Seeing the House and Gardens

Exploring a 70-acre example of an American Country Estate, including the 65-room Manor House and 10 restored historic gardens, takes time, and Stan Hywet offers different tours (or no tour) so visitors can focus on what they want to experience. A self-guided house tour, which includes the gardens, is perfect for those who prefer exploring at their own pace; visitors can also visit the gardens only. Guided Manor House tours provide a deeper dive into estate life and the house’s furnishings, a remarkable 95% of which are original. Engaging Nooks & Crannies Tours explore life for the 22- to 24-person domestic staff, and Garden History Tours look at landscape design. 

Some of the most spectacular rooms are entertainment areas such as the large Great Hall, with its beamed ceiling, tapestries, wood paneling, and enormous Oriental rug, and the Music Room, with its piano and Aeolian organ. The Seiberlings hosted guests in the formal Dining Room; in contrast, the Breakfast Room is pleasantly intimate. The Plunge Pool, an indoor swimming pool, fascinates visitors. By the numbers, the Manor House is impressive (18 bedrooms, 25 bathrooms, 23 fireplaces), but it’s the well-preserved details that stand out: intricate plaster decorations, leaded and stained glass, and tile work; and woodwork in oak, chestnut, black walnut, and other woods.

The Seiberlings paid as much attention to the views and eclectic gardens surrounding the Manor House as they did to their home’s furnishings. Research and restoration over the decades have recaptured much of their charm.  The canopy of the Birch Tree Allée extends 500 feet from the house and ends with a pair of teahouses and a lagoon view; the serene Japanese garden was a collaborative design by Warren Manning and T.R. Otsuka. In 1928, Ellen Biddle Shipman redesigned the walled English Garden, with its shade-loving perennials; this was one of Gertrude Seiberling’s favorite spaces. Today the Great Garden, designed in part as a cutting garden, still supplies fresh flowers for the house. The Lagoon area with its pools makes creative use of an abandoned quarry; the Seiberlings used it for recreation. In 2014, Stan Hywet added a 5,000-square-foot Playgarden, a multi-generational, handicapped-accessible interactive space.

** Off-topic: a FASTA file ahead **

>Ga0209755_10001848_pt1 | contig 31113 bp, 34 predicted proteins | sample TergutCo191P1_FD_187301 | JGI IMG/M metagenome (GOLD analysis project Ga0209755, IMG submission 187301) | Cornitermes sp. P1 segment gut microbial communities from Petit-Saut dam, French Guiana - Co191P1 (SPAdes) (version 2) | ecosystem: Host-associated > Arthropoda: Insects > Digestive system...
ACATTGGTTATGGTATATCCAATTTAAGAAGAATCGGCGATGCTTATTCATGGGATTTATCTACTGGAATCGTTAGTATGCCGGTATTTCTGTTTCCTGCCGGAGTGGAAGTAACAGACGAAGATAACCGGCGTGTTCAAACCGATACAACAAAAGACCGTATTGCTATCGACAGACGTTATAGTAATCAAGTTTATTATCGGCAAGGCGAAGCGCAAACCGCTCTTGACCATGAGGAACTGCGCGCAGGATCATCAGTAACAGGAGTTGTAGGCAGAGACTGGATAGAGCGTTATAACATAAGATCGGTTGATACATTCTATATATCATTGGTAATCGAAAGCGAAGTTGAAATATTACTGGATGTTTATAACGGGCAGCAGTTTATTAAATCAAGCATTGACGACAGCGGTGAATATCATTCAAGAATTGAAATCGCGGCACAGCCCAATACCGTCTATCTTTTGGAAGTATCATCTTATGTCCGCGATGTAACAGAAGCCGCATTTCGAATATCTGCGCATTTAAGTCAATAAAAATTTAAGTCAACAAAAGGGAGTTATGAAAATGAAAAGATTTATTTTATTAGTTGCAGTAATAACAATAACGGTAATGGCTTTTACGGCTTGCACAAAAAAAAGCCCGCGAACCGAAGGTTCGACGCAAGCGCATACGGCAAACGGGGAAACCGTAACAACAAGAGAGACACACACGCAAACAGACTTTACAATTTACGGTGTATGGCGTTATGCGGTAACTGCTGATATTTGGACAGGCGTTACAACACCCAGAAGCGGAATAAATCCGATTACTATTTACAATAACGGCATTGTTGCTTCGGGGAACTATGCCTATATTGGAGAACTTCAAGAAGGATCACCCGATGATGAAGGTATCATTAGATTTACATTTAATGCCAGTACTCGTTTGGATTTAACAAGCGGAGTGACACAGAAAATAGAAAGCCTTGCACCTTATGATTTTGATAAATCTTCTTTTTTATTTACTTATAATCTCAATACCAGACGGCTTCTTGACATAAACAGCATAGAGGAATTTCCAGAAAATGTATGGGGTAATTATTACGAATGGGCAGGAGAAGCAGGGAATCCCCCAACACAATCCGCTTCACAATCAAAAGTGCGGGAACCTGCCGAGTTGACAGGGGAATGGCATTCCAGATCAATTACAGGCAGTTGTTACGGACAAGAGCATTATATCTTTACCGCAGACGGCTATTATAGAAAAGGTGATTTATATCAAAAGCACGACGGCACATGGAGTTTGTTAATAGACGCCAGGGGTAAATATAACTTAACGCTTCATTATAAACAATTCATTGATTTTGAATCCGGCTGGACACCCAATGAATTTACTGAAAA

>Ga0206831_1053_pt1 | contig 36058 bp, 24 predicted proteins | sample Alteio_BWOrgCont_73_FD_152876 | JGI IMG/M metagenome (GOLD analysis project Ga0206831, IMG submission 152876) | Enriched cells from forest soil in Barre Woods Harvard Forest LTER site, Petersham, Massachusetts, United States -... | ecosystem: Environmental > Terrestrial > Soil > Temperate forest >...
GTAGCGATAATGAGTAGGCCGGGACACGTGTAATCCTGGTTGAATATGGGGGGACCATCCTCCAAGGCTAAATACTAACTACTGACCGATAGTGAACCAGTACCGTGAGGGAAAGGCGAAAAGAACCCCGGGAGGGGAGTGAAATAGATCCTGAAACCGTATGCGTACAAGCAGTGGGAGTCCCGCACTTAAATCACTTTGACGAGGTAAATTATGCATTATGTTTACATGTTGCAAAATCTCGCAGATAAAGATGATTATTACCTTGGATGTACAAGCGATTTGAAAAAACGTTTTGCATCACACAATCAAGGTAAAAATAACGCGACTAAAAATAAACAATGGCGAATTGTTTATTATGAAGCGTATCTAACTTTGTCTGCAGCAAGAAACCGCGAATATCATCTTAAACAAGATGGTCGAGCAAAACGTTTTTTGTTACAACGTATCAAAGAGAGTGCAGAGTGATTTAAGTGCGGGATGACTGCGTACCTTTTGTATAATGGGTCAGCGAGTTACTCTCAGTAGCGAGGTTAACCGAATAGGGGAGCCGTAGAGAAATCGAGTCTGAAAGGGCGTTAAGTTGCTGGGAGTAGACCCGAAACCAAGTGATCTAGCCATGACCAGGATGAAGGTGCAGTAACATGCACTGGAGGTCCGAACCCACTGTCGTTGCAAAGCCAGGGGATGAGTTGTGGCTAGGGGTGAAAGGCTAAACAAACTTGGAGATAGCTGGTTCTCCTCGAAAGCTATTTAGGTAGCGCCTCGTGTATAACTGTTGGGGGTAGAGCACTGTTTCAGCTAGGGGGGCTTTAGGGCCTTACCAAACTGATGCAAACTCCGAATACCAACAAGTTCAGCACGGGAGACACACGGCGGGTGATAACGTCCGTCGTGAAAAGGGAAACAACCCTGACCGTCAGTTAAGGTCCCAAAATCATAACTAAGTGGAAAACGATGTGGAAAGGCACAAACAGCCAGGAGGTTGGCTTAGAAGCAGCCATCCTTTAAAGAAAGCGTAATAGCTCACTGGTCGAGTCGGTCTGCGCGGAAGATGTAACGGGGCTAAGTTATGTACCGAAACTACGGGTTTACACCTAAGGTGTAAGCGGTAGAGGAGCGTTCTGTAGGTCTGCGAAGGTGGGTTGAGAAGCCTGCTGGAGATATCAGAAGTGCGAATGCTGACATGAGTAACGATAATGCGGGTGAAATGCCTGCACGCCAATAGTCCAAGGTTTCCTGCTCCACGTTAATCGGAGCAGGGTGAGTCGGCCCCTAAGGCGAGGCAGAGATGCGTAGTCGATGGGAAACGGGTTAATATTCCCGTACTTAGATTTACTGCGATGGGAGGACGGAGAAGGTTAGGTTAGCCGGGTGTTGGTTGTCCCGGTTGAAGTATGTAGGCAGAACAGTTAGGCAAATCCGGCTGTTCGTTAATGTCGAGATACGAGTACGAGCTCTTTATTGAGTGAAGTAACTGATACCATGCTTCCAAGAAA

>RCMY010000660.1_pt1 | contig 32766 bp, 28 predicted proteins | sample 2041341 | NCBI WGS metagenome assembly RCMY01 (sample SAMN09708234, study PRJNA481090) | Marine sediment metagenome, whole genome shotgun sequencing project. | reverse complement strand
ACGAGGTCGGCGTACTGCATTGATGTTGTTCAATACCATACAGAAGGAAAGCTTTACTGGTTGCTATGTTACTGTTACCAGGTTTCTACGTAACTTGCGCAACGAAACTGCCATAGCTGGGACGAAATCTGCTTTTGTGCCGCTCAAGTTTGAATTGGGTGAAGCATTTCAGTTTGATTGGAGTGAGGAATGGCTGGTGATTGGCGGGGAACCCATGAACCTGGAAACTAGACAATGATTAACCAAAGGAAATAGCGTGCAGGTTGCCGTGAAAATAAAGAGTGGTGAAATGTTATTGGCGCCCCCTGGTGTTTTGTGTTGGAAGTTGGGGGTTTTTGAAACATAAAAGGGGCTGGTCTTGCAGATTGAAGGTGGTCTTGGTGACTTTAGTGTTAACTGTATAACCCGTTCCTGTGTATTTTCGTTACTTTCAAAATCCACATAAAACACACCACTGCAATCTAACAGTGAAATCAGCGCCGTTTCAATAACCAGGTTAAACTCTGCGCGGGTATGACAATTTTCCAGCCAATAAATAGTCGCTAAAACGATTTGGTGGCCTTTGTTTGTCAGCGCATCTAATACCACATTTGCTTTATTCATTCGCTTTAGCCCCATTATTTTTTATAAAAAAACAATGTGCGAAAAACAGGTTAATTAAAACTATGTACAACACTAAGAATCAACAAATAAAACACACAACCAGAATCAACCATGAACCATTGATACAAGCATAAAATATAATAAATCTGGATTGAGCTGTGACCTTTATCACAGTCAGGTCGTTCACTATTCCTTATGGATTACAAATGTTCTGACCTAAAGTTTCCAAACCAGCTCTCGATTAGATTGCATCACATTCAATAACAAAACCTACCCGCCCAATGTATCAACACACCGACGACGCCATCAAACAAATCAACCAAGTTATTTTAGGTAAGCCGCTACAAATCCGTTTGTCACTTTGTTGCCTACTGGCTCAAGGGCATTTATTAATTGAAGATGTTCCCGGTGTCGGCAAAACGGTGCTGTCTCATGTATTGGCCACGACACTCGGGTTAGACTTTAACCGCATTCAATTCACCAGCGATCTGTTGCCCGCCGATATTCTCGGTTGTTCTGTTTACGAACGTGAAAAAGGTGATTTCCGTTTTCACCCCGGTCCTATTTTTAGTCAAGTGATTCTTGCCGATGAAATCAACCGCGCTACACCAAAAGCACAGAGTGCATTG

Also on the grounds are the Corbin Conservatory, a replica of the original, and the Gate Lodge, home to a fascinating piece of history. Here, in 1935, Henrietta Seiberling connected Dr. Bob Smith and Bill Wilson, two alcoholics, for their first meeting; the two went on to found Alcoholics Anonymous.           

Special Events & Community Activities

Public events throughout the season include popular favorites from car shows to the Christmas season Deck the Hall, with tours of a decorated Manor House and 1.2 million holiday lights (it drew 41,600 visitors in 2022). October’s four-day Ohio Mart presents artisan crafts from more than 120 artists and crafters and is also a fundraiser for Stan Hywet. On Sundays, Woof Walks allow dog owners to bring their leashed pets for a garden walk. 

Stan Hywet’s educational mission encompasses all ages. Formal programs with Akron Public Schools align with Ohio education standards, and Stan Hywet partners with key regional organizations such as Cuyahoga Valley National Park and the Ohio and Erie Canalway. Family programs for specific age groups, such as Seiberling Explorers, allow younger children to enjoy Stan Hywet. Workshops and programs for adults feature activities such as photography, gardening, and yoga. Overall, the goal is to create accessible programs so that the community can engage with Stan Hywet Hall & Gardens in meaningful and experiential ways. 

Linda Cabasin is a travel editor and writer who covered the globe at Fodor’s before taking up the freelance life. She explored Stan Hywet Hall & Gardens while visiting family near Cleveland. She’s a contributing editor at Fathom. Follow Linda on Instagram at @lcabasin.

Featured Photo: Front view of the Manor House. Photo by Mike Squires